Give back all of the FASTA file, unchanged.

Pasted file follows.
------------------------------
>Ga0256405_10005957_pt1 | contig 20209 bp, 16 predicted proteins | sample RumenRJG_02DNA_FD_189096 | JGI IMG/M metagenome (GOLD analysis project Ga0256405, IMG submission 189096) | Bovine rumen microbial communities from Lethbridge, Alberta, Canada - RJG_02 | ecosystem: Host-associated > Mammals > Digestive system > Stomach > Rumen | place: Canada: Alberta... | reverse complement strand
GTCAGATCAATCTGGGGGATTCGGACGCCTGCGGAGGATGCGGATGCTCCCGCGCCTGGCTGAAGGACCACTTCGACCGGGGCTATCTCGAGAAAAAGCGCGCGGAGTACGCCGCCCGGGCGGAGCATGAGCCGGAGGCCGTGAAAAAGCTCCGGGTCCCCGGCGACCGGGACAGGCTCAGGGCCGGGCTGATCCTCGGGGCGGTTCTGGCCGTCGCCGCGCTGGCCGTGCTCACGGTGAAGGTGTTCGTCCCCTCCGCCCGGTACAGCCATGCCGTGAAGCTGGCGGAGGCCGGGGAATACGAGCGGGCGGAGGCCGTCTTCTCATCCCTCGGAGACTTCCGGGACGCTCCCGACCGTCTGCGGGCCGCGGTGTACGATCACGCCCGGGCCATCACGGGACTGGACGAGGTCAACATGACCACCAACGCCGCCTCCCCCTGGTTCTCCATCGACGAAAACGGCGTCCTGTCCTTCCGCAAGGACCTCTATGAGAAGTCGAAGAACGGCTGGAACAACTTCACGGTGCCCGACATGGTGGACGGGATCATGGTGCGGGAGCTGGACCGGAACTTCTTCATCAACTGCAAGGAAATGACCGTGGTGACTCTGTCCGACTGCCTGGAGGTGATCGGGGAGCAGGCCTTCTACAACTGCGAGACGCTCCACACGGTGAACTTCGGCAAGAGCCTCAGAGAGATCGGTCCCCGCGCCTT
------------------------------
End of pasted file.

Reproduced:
>Ga0256405_10005957_pt1 | contig 20209 bp, 16 predicted proteins | sample RumenRJG_02DNA_FD_189096 | JGI IMG/M metagenome (GOLD analysis project Ga0256405, IMG submission 189096) | Bovine rumen microbial communities from Lethbridge, Alberta, Canada - RJG_02 | ecosystem: Host-associated > Mammals > Digestive system > Stomach > Rumen | place: Canada: Alberta... | reverse complement strand
GTCAGATCAATCTGGGGGATTCGGACGCCTGCGGAGGATGCGGATGCTCCCGCGCCTGGCTGAAGGACCACTTCGACCGGGGCTATCTCGAGAAAAAGCGCGCGGAGTACGCCGCCCGGGCGGAGCATGAGCCGGAGGCCGTGAAAAAGCTCCGGGTCCCCGGCGACCGGGACAGGCTCAGGGCCGGGCTGATCCTCGGGGCGGTTCTGGCCGTCGCCGCGCTGGCCGTGCTCACGGTGAAGGTGTTCGTCCCCTCCGCCCGGTACAGCCATGCCGTGAAGCTGGCGGAGGCCGGGGAATACGAGCGGGCGGAGGCCGTCTTCTCATCCCTCGGAGACTTCCGGGACGCTCCCGACCGTCTGCGGGCCGCGGTGTACGATCACGCCCGGGCCATCACGGGACTGGACGAGGTCAACATGACCACCAACGCCGCCTCCCCCTGGTTCTCCATCGACGAAAACGGCGTCCTGTCCTTCCGCAAGGACCTCTATGAGAAGTCGAAGAACGGCTGGAACAACTTCACGGTGCCCGACATGGTGGACGGGATCATGGTGCGGGAGCTGGACCGGAACTTCTTCATCAACTGCAAGGAAATGACCGTGGTGACTCTGTCCGACTGCCTGGAGGTGATCGGGGAGCAGGCCTTCTACAACTGCGAGACGCTCCACACGGTGAACTTCGGCAAGAGCCTCAGAGAGATCGGTCCCCGCGCCTT